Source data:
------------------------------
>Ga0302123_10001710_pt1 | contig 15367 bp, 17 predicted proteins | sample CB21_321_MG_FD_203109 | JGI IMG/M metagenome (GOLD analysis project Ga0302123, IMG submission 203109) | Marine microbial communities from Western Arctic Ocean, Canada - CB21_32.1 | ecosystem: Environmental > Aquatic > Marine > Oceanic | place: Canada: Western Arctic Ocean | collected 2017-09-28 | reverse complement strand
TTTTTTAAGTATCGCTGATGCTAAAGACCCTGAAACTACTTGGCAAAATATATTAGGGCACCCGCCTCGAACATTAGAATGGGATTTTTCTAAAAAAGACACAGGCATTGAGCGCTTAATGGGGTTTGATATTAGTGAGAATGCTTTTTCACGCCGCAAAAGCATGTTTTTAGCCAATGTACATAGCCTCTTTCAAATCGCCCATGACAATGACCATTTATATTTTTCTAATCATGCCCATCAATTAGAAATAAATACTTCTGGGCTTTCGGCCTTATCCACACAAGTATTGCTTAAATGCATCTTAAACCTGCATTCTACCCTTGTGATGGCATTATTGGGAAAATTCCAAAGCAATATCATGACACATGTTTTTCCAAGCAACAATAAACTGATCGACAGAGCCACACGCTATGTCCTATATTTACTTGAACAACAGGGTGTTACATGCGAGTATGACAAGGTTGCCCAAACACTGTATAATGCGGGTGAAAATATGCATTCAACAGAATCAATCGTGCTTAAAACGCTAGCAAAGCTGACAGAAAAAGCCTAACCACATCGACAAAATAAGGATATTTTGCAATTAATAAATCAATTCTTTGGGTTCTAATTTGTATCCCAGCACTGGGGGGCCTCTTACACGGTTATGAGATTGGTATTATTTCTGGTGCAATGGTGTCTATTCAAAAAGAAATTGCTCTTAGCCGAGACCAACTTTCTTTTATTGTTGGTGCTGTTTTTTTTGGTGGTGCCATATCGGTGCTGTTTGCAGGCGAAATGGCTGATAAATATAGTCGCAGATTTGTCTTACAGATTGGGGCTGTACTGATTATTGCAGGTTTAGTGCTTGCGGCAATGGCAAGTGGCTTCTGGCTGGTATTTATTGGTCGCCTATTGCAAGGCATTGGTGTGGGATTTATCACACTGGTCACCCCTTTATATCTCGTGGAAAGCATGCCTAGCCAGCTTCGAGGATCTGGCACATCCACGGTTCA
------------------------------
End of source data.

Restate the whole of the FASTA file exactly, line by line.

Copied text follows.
>Ga0302123_10001710_pt1 | contig 15367 bp, 17 predicted proteins | sample CB21_321_MG_FD_203109 | JGI IMG/M metagenome (GOLD analysis project Ga0302123, IMG submission 203109) | Marine microbial communities from Western Arctic Ocean, Canada - CB21_32.1 | ecosystem: Environmental > Aquatic > Marine > Oceanic | place: Canada: Western Arctic Ocean | collected 2017-09-28 | reverse complement strand
TTTTTTAAGTATCGCTGATGCTAAAGACCCTGAAACTACTTGGCAAAATATATTAGGGCACCCGCCTCGAACATTAGAATGGGATTTTTCTAAAAAAGACACAGGCATTGAGCGCTTAATGGGGTTTGATATTAGTGAGAATGCTTTTTCACGCCGCAAAAGCATGTTTTTAGCCAATGTACATAGCCTCTTTCAAATCGCCCATGACAATGACCATTTATATTTTTCTAATCATGCCCATCAATTAGAAATAAATACTTCTGGGCTTTCGGCCTTATCCACACAAGTATTGCTTAAATGCATCTTAAACCTGCATTCTACCCTTGTGATGGCATTATTGGGAAAATTCCAAAGCAATATCATGACACATGTTTTTCCAAGCAACAATAAACTGATCGACAGAGCCACACGCTATGTCCTATATTTACTTGAACAACAGGGTGTTACATGCGAGTATGACAAGGTTGCCCAAACACTGTATAATGCGGGTGAAAATATGCATTCAACAGAATCAATCGTGCTTAAAACGCTAGCAAAGCTGACAGAAAAAGCCTAACCACATCGACAAAATAAGGATATTTTGCAATTAATAAATCAATTCTTTGGGTTCTAATTTGTATCCCAGCACTGGGGGGCCTCTTACACGGTTATGAGATTGGTATTATTTCTGGTGCAATGGTGTCTATTCAAAAAGAAATTGCTCTTAGCCGAGACCAACTTTCTTTTATTGTTGGTGCTGTTTTTTTTGGTGGTGCCATATCGGTGCTGTTTGCAGGCGAAATGGCTGATAAATATAGTCGCAGATTTGTCTTACAGATTGGGGCTGTACTGATTATTGCAGGTTTAGTGCTTGCGGCAATGGCAAGTGGCTTCTGGCTGGTATTTATTGGTCGCCTATTGCAAGGCATTGGTGTGGGATTTATCACACTGGTCACCCCTTTATATCTCGTGGAAAGCATGCCTAGCCAGCTTCGAGGATCTGGCACATCCACGGTTCA